Dell CIO: Stop asking the business what it wants and start 'futuring'

Dell CIO: Stop asking the business what it wants and start 'futuring'

Date: Jul 18, 2014

Dell CIO Adriana "Andi" Karaboutis is channeling Steve Jobs these days, in a manner of speaking. "As a CIO, I've stopped asking people what they want," Karaboutis told an audience of her peers during an MIT Sloan CIO Symposium panel discussion. In Jobs' famous quote, the rationale for not asking customers what they want was that by the time a company builds the product, customers will want something new.

For Dell IT, anticipating what internal employees want next, rather than giving them what they ask for now, has led to a new way of working. Instead of asking business folks for requirements, Karaboutis insists her staff observe, observe, observe. Their job is to actually spend time with internal business people to see how they work, where they run into roadblocks, and how IT can help. "We stop asking and start thinking -- and [start] 'futuring,'" Karaboutis said, defining furturing by quoting another entrepreneur with a golden touch, Henry Ford: "If I had asked people what they wanted, they would have said faster horses."

In addition to being close observers, Karaboutis wants her IT team to imagine the future -- and, "surprise and delight" the business. That means surprising both internal customers and external customers. And it is happening. By working closely with the business, IT helped develop Dell's Quick Resource Locator application, which turns smartphones into QR code scanners and will also be useful to Dell's external customers.

Developing a workforce that observes and invents doesn't happen overnight, and, as she explained to SearchCIO's Nicole Laskowski in this post-MIT panel video interview, it's something Karaboutis works on every day.

I want to go back to the QR Code example just briefly. How did you make the connection that the external customer would be interested in the same product that you've developed for internal use?

Adriana "Andi" Karaboutis: We do a lot of 'day in the life' exercises. We ask, but then we just also observe how our customers are doing work. And we think, 'Okay, that shouldn't take that long.' Or, 'This process -- we've got a better way to do it. Why are they doing it that way?' We come back with a better solution our customers didn't know that they needed. And we do that internally for our Dell employees as well as externally for our customers.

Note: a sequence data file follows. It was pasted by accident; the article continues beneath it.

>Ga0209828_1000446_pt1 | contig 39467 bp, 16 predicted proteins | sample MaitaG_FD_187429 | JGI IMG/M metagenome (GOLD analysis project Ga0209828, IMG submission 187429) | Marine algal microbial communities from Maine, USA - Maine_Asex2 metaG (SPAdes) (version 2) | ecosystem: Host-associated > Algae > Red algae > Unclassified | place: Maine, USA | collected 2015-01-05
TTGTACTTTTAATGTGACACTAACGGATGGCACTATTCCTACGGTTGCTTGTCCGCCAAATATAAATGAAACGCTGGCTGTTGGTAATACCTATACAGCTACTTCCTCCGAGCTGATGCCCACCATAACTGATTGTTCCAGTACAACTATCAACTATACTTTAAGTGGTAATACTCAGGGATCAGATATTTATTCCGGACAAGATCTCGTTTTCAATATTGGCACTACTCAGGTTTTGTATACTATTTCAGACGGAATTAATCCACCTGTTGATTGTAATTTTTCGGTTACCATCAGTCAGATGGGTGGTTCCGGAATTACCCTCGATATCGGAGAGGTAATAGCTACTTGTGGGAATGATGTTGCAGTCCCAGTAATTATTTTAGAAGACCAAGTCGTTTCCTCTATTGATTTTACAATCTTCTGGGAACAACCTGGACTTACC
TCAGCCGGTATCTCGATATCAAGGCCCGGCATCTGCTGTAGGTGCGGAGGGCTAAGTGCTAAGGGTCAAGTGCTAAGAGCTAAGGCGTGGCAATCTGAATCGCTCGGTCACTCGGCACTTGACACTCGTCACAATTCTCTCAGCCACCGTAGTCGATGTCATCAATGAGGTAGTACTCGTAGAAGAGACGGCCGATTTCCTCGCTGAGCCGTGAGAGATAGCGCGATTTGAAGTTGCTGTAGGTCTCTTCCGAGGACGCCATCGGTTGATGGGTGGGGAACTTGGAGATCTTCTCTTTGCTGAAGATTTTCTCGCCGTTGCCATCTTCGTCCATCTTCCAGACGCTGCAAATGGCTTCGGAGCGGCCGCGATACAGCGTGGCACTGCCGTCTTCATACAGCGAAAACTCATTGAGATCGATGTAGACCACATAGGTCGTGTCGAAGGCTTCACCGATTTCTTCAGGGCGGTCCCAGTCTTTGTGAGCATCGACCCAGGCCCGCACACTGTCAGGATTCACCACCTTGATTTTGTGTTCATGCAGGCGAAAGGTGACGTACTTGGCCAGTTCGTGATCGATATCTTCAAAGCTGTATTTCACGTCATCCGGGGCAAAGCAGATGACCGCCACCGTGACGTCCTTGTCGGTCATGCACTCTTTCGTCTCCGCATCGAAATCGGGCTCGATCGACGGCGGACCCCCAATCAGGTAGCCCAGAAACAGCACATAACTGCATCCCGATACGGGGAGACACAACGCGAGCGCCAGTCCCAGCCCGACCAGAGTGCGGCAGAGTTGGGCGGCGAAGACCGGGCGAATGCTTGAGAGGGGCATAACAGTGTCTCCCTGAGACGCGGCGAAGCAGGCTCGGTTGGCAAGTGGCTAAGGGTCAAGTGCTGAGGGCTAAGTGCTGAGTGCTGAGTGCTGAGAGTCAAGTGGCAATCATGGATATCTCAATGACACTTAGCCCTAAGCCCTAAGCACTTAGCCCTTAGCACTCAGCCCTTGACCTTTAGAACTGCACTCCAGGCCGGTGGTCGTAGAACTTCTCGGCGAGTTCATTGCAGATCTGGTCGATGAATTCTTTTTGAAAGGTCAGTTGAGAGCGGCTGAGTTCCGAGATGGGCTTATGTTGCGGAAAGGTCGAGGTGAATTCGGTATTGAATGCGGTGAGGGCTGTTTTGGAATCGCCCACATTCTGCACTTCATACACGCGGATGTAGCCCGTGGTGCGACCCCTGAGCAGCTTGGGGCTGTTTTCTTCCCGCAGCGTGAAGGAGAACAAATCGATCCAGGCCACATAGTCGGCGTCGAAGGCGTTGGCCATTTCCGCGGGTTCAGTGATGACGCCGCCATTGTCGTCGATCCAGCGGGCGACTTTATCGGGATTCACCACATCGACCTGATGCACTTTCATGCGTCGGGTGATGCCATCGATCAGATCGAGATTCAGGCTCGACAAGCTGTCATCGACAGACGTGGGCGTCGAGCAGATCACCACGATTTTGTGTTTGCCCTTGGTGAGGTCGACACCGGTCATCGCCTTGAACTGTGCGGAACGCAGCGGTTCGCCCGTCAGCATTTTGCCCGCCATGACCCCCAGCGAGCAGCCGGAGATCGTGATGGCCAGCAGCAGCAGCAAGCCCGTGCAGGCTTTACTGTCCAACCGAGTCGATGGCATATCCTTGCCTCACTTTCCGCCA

During your panel discussion, I think you referred to that as 'futuring' -- or wondering what the world would look like if ….

Karaboutis: Exactly. Yes. Benchmarking is looking at what everybody else is doing. Futuring isn't trying to predict the future; futuring is trying to develop a, 'What if, you know, there was a world, where…' And you sort of shape that. That's what we call futuring.

Was that a difficult thing to institute with IT?

Karaboutis: We're still instituting, Nicole. So the answer to that would be yes, it is, because, again, traditional IT was a mindset of, 'Let's go to the business and find out what they need.' We asked them to prioritize. Then we asked them for a requirements document. What do you need, et cetera? We did away with the IT steering committee, as I said on stage, and we built the business architecture team.

Now we talk about how the input is the strategy of the company, where we want to go, and we talk about how to get there. And so we're prioritizing and doing tools of engagement, as they say in the industry, and also the applications needed for the capability of the company. But the mindset of, 'Don't keep asking, we have an opinion; we know technology better; we stay on top; put some ideas out there; imagine a world where…; do incubations and put them out there.' Those are the things that have turned into surprises and delights for our customers.

Who sits on the business architecture team?